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The Electra Havemeyer Webb Memorial Building     

The Woman behind the Shelburne Museum

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The Electra Havmeyer Webb Memorial Building

Electra Havemeyer Webb

Louisine Elder Havemeyer

Mary Cassatt

Harry Havmeyer

J. Watson Webb

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Louisine Elder Havemeyer (1855-1929) was born to wealthy merchant George W. Elder and wife Mathilda Adelaide Waldron in New York (The Havemeyers: Impressionism Comes to America). Mr. Elder had assets in the sugar industry because his brother was partners with Henry O. Havemeyer. When George W. Elder died tragically at the age of forty-two, Mathilda did not remarry but instead took Louisine and her sisters to Europe. Here Louisine made important  friends and developed her collecting habits. Louisine later married Henry O. Havemeyer, advocated for the women's rights movement, and raised a family.

 
Louisine Havemeyer, later years

                             Photo: The Havemeyers: Impressionism Comes to America

Upon her arrival in Europe in 1874 , Louisine lived with the DelSarte family in Paris with her sister while they learned French. Louisine writes in Sixteen to Sixty: Memoirs of a collector that fellow boarder and art student Emily Sartain of Philadelphia enjoyed the girls' company and became close friends with Louisine. Emily had studied with painter Mary Cassatt, also from Philadelphia, in Parma, Italy where they became friends. Mary visited Emily at the DelSartes residence while looking for property in Paris in 1874. Mary Cassatt and Louisine Elder became great friends that day, talking at length of their travels and enthusiasm for art.

Soon after their first acquaintance, Mary Cassatt and Louisine began to meet regularly and tour Paris. The two stumbled across an art gallery where Degas' work was displayed. Mary Cassatt, an acquaintance of Degas, recognized Louisine's interest in the pastel La Repetition de Ballett,  and advised her to purchase it. Louisinr wrote in Sixteen to Sixty: Memoirs of a collector that Cassat  had convinced Louisine of Degas' talent and potential in the art world. Louisine paid her entire week's stipend to purchase the pastel -- 500 francs, or $100 U.S. at the time. This painting was sold for $410,000 in 1965 by Louisine's grandson George Frelinghuysen as documented in The Creation of the Havemeyer Collection, proving Cassatt's assessment accurate. Louisine's original purchase was pivotal in the trade of European art to Americans. It was on this day that America made the art connection to the European contemporary painters of the late 1800s. Louisine and Mary made art purchases more frequently after that first purchase. They traveled all over Europe meeting with Mary's sophisticated group of professional friends, including Manet and Degas. When Louisine moved back to America in 1880, she began her next stage as an art collector.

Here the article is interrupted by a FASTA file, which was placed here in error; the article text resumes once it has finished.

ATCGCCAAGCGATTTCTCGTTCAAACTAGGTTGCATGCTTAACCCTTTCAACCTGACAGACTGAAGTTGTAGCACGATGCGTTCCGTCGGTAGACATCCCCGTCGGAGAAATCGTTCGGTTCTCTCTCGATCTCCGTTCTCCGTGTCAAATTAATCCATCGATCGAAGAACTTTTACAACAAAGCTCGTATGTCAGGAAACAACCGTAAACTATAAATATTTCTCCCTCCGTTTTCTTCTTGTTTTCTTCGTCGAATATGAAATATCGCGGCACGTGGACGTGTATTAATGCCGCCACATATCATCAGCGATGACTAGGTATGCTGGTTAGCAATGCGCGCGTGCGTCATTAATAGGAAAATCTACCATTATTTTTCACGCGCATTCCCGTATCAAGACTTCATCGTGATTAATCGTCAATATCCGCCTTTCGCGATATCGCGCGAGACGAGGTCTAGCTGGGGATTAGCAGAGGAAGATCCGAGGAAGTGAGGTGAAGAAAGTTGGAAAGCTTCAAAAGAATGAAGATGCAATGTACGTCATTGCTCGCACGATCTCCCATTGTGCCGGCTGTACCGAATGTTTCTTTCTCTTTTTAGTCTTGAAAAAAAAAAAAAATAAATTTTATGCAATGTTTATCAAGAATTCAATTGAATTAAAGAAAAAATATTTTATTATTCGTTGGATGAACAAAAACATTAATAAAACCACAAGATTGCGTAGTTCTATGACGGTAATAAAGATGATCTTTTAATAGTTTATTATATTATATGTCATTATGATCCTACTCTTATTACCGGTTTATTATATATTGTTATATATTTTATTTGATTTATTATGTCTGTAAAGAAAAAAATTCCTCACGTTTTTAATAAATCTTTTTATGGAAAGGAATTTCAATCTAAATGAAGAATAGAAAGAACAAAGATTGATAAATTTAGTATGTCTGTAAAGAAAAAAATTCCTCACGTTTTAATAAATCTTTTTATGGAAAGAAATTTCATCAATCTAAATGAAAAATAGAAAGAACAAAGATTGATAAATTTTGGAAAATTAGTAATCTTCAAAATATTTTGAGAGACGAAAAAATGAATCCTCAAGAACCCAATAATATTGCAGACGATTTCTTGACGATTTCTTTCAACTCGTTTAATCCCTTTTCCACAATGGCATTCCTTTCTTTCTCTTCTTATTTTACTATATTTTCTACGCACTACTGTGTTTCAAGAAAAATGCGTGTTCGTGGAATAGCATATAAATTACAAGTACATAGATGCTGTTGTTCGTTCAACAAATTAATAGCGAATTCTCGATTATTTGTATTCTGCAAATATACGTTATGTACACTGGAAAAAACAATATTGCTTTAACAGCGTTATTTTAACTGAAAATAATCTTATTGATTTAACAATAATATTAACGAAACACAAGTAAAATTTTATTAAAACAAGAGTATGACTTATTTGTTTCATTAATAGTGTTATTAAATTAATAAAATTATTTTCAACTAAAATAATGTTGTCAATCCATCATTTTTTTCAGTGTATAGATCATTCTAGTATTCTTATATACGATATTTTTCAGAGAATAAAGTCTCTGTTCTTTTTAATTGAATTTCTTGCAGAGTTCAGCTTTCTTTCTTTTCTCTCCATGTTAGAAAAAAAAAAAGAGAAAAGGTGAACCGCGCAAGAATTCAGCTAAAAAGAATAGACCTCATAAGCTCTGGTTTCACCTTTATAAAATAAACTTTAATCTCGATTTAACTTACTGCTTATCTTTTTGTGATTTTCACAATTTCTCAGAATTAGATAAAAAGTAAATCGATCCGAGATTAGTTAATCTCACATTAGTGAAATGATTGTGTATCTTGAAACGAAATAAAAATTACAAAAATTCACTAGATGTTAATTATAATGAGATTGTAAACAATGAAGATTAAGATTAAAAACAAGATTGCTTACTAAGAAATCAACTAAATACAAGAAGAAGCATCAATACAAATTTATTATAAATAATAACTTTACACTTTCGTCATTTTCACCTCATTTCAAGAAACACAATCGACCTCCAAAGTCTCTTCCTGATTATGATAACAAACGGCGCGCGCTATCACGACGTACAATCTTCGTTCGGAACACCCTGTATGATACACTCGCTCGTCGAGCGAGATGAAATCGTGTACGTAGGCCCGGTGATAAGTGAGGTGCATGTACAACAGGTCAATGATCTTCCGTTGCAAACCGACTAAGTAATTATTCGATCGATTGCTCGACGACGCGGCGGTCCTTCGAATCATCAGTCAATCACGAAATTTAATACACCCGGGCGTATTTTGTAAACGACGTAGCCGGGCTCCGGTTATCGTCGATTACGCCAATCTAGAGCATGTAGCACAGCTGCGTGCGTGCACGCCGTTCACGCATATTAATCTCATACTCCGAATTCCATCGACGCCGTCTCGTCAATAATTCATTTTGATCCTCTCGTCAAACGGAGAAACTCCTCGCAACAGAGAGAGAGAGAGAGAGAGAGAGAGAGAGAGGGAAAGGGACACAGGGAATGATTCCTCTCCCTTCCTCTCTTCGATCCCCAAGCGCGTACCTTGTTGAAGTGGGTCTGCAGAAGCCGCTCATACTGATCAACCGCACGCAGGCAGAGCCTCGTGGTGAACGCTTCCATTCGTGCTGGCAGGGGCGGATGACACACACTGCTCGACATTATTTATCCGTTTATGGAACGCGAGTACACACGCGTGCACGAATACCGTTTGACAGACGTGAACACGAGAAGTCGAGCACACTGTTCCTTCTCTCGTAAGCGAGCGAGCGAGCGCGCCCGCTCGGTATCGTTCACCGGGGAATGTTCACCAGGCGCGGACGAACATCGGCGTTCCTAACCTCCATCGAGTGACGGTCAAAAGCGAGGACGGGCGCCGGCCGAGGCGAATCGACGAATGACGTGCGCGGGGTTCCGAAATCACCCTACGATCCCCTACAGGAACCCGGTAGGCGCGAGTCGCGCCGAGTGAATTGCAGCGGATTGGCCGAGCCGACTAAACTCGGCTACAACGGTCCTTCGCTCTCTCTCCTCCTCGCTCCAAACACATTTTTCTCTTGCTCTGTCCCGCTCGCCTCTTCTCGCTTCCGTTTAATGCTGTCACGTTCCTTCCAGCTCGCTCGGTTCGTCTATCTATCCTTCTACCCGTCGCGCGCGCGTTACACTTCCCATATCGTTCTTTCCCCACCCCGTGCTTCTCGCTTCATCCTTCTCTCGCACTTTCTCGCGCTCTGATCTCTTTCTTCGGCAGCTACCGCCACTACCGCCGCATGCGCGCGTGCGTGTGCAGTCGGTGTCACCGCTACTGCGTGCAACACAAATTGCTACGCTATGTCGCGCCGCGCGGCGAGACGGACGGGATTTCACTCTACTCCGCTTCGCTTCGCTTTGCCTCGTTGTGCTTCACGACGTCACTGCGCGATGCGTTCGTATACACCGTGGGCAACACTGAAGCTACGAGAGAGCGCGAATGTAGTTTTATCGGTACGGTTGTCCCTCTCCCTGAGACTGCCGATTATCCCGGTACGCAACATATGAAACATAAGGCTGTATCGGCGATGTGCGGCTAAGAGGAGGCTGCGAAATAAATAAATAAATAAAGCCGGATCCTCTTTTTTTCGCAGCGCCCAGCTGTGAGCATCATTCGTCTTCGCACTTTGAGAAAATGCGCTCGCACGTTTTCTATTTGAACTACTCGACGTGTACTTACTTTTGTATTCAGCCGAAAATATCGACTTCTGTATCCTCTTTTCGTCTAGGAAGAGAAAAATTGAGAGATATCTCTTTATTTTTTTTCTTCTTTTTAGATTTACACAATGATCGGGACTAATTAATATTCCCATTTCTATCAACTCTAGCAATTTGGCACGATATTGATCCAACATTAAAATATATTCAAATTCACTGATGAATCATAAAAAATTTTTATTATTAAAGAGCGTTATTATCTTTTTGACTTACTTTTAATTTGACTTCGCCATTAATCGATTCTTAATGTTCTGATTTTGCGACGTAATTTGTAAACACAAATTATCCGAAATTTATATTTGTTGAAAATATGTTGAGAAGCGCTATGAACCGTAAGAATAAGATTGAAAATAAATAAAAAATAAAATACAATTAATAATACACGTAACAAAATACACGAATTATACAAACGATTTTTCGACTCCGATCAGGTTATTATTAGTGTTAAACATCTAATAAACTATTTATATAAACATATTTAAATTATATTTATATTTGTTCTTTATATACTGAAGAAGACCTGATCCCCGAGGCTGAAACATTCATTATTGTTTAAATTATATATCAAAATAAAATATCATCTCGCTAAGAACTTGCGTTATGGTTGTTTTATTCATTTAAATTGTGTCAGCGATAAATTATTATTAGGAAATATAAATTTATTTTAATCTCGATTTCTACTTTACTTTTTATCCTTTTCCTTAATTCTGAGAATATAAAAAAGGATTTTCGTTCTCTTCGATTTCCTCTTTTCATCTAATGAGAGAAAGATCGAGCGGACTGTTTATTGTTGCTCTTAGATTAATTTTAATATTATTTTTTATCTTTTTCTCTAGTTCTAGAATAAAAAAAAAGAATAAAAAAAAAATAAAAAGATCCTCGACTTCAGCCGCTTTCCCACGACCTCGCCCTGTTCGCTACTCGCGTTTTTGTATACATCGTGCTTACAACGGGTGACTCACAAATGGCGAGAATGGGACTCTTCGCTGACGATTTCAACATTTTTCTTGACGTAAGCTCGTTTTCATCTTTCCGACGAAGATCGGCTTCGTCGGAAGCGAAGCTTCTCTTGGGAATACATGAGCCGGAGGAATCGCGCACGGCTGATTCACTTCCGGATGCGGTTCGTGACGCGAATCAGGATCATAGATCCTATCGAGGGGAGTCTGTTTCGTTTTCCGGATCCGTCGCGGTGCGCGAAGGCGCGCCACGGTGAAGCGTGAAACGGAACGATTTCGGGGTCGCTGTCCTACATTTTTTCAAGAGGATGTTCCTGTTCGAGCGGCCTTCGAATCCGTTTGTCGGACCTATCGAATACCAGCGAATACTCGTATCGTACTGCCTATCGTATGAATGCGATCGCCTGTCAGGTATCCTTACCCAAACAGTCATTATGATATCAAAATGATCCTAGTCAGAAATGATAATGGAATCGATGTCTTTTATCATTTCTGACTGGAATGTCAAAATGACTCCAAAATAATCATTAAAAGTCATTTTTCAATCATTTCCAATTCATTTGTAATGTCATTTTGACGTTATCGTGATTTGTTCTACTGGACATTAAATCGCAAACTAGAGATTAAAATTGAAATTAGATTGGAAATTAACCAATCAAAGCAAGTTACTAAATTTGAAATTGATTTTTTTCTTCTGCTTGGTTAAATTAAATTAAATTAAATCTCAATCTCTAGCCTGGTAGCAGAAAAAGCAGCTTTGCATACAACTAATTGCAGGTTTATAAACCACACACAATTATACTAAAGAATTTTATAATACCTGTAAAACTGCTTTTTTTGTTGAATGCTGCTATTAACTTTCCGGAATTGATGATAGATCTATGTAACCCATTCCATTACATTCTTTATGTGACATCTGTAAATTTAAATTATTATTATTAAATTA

Louisine Waldron Elder married Henry Osborne Havemeyer in 1883 after her return to the United States. Their marriage was unwavering. They had three children, daughter Adaline, son Horace, and finally Electra. The couple established several properties in New York and Connecticut decorated by Louisine, adorned with a plethora of artwork, and Tiffany-designed interiors. Louisine and Harry continued to expand their art collections with the fortune made from Harry's sugar refinery. Harry Havemeyer's relationship to Durand-Ruel (The Havemeyers: Impressionism Comes to America), a significant art dealer from the United States based out of Philadelphia, allowed the Havemeyers to gain access to the most prized paintings and pieces available. The Havemeyers were able to outbid most competitors in order to build their extensive collection. The Havemeyer children went on to marry into other equally wealthy families.

Louisine Elder Havemeyer and Henry Osborne Havemeyer

Photo: The Havemeyers: Impressionism Comes to America

 

Louisine took part in the women's rights movement of the 1920s and wrote about it in Sixteen to Sixty: Memoirs of a collector. Her advanced age was not a hindrance to her ambitious efforts to gain gender equality. She advocated her beliefs to all she knew, including her grandson, telling him that "if the men of your generation will not grant us justice now, you may be sure this generation will."  Louisine continued her friendship with Mary Cassatt throughout this time though  Mary remained in Paris. Louisine did not mind frequenting Paris to visit her dear friend. The two continued on as ambitious art collectors until their last days.

Louisine (right) passing the "Liberty Torch" in the womens' rights movement

Louisine finalized her will in 1929; 113 pieces of art work and 29 pictures were appropriated to the Metropolitan Museum of Art. These paintings include Self Portrait, 1878 -- Cassatt; The Destruction of Sodom,1857--Corot; Boating, 1874 -- Edouard Manet; Rehearsal on the Stage, 1872 -- Degas, and several others.  Then she established that son Horace appropriate the remaining works first allowing the three Havemeyer children to select what they wished. Louisine passed away in 1929 after several attempts at regaining health following bouts with arteriosclerosis, stroke, bronchopneumonia, and finally heart diseases that ultimately overcame her (The Havemeyers: Impressionism Comes to America.)

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